Institute of Astronomy

Astronomy News

Celestial bodies

4 February 2015 - 4:03pm

Despite their red-brick finish, the corridors of the Institute of Astronomy can seem more like an art gallery than a research centre, so beautiful are the images of supernovae and nebulae hanging there. Dr Nic Walton passes these every day as he makes his way to his office to study the formation of the Milky Way and search for planets outside our solar system.

On the screen of Walton’s computer is what appears to be a map of stars in our Milky Way. In fact, it is something that is around 25 orders of magnitude smaller (that’s ten followed by 25 zeros).

It is an image of cells taken from a biopsy of a patient with breast cancer; the ‘stars’ are the cells’ nuclei, stained to indicate the presence of key proteins. It is the similarities between these patterns and those of astronomical images that he, together with colleagues at the Cancer Research UK (CRUK) Cambridge Institute, is exploiting in PathGrid, an interdisciplinary initiative to help automate the analysis of biopsy tissue.

“Both astronomy and cell biology deal with huge numbers: our Milky Way contains several billion stars, our bodies tens of trillions of cells,” explained Walton.

PathGrid began at a cross-disciplinary meeting in Cambridge to discuss data management. Walton has been involved for many years with major international collaborations that, somewhat appropriately, amass an astronomical amount of data. But accessing data held by research teams across the globe was proving to be a challenge, with a lack of standardised protocols. Something needed to be done and Walton was part of an initiative to sort out this mess.

The issue of data management in an era of ‘big data’ is not unique to astronomy. Departments across the University – from the Clinical School to the Library – face similar issues and this meeting was intended to share ideas and approaches. It was at this meeting that Walton met James Brenton from the CRUK Cambridge Institute. They soon realised that data management was just one area where they could learn from each other: image analysis was another.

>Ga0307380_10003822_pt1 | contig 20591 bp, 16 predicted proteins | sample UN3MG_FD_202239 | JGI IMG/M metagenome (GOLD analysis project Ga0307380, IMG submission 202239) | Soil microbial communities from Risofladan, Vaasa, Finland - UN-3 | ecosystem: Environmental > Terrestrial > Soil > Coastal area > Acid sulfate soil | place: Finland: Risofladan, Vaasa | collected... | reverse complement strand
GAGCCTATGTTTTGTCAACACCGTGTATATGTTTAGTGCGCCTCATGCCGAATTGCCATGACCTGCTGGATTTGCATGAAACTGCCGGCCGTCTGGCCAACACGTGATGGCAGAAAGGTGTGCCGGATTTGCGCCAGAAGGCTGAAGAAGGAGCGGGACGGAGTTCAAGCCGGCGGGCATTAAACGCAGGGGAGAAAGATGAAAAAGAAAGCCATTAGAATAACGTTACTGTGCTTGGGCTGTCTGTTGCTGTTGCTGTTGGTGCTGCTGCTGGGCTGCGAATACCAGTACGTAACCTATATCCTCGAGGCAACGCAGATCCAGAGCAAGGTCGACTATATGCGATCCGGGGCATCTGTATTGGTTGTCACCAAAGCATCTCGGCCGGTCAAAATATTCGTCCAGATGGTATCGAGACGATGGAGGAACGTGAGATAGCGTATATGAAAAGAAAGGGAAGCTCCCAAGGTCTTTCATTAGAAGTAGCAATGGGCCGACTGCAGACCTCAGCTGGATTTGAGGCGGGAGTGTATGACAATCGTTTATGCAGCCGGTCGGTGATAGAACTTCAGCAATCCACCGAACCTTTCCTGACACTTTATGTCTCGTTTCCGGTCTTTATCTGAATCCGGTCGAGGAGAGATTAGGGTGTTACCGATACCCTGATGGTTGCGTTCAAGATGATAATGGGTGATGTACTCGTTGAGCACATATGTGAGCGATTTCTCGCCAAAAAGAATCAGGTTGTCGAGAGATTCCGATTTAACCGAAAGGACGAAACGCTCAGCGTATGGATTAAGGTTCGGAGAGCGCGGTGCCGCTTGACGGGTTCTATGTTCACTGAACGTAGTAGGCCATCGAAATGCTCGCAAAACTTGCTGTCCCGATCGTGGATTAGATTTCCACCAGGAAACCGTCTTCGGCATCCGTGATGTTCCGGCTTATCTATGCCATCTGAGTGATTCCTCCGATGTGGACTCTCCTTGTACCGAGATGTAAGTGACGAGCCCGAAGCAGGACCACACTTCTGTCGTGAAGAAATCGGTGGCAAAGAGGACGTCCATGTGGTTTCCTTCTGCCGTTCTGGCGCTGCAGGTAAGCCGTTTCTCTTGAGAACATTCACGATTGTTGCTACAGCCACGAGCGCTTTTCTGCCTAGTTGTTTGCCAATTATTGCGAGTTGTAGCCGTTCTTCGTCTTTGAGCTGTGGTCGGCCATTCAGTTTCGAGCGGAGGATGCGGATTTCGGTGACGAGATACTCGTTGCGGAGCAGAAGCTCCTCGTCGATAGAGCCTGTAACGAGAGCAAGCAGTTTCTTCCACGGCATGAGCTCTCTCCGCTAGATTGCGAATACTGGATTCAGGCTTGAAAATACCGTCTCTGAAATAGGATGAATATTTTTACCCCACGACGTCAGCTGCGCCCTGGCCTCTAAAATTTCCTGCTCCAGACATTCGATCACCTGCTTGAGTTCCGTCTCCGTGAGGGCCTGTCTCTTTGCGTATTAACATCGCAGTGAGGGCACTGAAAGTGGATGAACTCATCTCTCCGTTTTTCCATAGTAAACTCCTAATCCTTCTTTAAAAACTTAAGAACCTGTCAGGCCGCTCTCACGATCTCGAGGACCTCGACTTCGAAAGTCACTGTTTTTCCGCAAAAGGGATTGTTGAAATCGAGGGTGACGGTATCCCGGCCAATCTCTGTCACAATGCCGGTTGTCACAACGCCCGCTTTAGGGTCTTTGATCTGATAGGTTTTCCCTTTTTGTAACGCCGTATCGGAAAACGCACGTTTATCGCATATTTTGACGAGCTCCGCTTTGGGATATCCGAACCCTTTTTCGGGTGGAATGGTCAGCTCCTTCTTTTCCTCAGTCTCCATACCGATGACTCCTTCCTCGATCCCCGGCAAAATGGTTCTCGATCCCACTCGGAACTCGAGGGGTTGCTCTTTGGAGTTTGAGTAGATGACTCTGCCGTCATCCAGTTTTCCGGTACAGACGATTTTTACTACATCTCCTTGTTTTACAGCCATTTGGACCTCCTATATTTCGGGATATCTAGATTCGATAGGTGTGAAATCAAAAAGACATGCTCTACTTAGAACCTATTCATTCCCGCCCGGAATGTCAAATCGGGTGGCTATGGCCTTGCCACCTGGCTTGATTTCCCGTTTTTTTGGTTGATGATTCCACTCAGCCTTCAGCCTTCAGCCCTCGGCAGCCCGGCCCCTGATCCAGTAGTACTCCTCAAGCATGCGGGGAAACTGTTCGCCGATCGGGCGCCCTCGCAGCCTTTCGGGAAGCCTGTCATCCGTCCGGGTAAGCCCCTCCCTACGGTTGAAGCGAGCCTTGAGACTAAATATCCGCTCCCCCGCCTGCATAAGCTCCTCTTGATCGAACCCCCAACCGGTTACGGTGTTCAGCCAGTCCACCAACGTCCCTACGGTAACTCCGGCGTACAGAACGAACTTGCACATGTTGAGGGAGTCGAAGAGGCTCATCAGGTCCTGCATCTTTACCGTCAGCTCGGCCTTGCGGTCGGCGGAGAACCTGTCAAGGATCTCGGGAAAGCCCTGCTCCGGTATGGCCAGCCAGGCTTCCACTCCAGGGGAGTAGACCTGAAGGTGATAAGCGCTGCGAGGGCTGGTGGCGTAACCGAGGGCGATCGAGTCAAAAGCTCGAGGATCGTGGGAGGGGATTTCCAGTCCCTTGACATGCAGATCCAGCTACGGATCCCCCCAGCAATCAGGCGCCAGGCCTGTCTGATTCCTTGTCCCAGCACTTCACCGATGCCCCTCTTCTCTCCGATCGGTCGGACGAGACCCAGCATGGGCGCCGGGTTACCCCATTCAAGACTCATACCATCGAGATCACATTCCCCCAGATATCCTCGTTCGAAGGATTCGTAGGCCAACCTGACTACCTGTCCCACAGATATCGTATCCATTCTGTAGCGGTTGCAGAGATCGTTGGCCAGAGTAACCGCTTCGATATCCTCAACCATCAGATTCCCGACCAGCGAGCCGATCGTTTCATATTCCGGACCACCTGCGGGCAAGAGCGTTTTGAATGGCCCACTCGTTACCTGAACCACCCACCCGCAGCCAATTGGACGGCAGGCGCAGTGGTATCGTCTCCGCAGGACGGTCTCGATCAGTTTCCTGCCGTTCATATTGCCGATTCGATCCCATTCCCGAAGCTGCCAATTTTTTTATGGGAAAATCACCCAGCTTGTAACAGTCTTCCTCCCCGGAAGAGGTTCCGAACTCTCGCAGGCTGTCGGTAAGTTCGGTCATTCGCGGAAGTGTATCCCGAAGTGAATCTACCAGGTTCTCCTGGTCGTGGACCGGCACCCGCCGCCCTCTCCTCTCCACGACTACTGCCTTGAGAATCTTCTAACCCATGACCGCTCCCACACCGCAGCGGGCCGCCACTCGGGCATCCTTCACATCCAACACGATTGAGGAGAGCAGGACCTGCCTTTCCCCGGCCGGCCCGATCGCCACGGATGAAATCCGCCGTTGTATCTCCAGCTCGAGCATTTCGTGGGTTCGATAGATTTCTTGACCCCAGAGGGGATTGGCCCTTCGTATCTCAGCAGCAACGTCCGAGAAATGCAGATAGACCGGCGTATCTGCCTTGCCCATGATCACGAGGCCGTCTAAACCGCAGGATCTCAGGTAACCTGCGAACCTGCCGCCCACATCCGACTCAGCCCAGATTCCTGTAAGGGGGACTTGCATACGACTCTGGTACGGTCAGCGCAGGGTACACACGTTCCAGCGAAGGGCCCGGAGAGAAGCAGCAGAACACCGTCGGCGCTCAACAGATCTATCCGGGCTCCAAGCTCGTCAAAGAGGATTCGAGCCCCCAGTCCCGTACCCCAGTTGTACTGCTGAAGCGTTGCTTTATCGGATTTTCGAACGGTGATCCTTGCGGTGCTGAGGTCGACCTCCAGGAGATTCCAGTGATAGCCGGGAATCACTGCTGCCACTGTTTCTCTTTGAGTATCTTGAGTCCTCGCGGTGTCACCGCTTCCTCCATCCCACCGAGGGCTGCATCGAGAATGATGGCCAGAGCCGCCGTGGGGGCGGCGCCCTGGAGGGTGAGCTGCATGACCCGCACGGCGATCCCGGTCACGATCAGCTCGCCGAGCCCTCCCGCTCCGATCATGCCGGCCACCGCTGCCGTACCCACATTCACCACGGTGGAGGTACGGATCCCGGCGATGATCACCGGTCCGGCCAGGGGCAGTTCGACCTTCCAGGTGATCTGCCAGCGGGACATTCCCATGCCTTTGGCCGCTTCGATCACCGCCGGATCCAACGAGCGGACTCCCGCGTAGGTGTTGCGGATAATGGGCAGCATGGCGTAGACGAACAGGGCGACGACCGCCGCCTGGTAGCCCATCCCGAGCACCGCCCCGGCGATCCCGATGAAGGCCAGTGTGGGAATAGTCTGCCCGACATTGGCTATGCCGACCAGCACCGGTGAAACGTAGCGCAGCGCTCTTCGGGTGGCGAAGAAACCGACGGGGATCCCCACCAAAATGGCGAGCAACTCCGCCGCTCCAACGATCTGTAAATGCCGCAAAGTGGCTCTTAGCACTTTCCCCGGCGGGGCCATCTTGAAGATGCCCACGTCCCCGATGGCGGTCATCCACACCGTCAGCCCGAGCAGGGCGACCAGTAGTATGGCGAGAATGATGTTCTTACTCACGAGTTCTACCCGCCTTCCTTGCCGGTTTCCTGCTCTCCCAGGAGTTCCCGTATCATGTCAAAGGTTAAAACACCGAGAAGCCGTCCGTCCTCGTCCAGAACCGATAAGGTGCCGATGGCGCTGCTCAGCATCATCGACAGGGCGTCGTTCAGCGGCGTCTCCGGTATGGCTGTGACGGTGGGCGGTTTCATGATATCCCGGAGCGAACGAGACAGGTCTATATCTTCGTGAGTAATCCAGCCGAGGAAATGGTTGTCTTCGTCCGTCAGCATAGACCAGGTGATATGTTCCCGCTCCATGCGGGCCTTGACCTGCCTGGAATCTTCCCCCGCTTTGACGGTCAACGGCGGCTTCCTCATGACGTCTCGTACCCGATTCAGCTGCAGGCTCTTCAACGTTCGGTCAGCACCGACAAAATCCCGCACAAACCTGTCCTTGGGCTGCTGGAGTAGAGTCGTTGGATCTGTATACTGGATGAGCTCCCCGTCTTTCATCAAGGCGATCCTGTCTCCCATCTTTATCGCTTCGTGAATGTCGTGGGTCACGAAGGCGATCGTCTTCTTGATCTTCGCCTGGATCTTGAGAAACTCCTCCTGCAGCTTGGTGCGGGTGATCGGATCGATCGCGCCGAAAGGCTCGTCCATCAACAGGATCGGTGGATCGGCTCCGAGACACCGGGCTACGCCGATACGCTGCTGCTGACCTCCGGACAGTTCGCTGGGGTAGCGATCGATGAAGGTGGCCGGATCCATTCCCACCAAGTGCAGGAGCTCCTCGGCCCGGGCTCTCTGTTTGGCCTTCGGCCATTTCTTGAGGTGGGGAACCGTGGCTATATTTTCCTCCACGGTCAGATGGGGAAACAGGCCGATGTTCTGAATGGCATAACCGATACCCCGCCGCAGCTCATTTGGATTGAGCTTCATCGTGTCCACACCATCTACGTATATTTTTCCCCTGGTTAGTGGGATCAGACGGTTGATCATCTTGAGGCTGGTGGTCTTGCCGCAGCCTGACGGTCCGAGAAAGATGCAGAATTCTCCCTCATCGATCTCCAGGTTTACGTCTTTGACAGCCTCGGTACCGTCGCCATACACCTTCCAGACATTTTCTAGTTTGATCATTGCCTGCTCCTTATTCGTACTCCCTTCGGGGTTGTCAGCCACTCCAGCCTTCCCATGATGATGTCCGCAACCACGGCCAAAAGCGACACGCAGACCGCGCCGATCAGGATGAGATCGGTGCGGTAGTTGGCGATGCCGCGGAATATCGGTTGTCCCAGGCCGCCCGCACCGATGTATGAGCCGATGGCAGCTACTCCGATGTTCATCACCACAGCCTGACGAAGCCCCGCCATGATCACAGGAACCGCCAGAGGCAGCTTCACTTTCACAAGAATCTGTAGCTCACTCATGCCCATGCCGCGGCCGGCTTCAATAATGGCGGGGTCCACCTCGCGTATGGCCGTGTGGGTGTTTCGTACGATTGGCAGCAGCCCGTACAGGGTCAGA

Walton and his colleagues in Astronomy capture their images using optical or near-infrared telescopes, such as the prosaically named Very Large Telescope or the recently launched Gaia satellite, the biggest camera in space with a billion pixels. These images must then be manipulated to adjust for factors including the telescope’s own ‘signature’, cosmic rays and background illumination. They are tagged with coordinates to identify their location, and their brightness is determined.

Analysing these maps is an immense, but essential, task. Poring over images of tens of thousands of stars is a laborious, time-consuming process, prone to user error, so this is where computer algorithms come in handy. Walton and colleagues run their images through object detection software, which looks for astronomical features and automatically classifies them.

“Once we start characterising the objects, looking at what’s a star, what’s a galaxy, then we start to see the really interesting bigger picture. Light is distorted by gravitational mass on its way to us, so the shapes of the galaxies, for example, can tell us about the distribution of dark matter towards them. When we start counting stars, we start to see structures, like tidal streams.”

Professor Carlos Caldas, one of Brenton’s colleagues at the CRUK Institute, and now a collaborator of Walton’s, says the problems faced by medical pathologists are very similar, if at the opposite extreme of measurements. Could the same algorithms help pathologists analyse images taken by microscopes?

When a patient presents with suspected breast cancer, a pathologist takes a core of the tumour tissue – a tiny sample, less than 1 mm in diameter. The tumour samples are arranged on a block, typically together with 200 other samples taken from different patients. Each sample needs to have its own ‘coordinates’ so that the researchers know that a particular tumour came from a particular patient.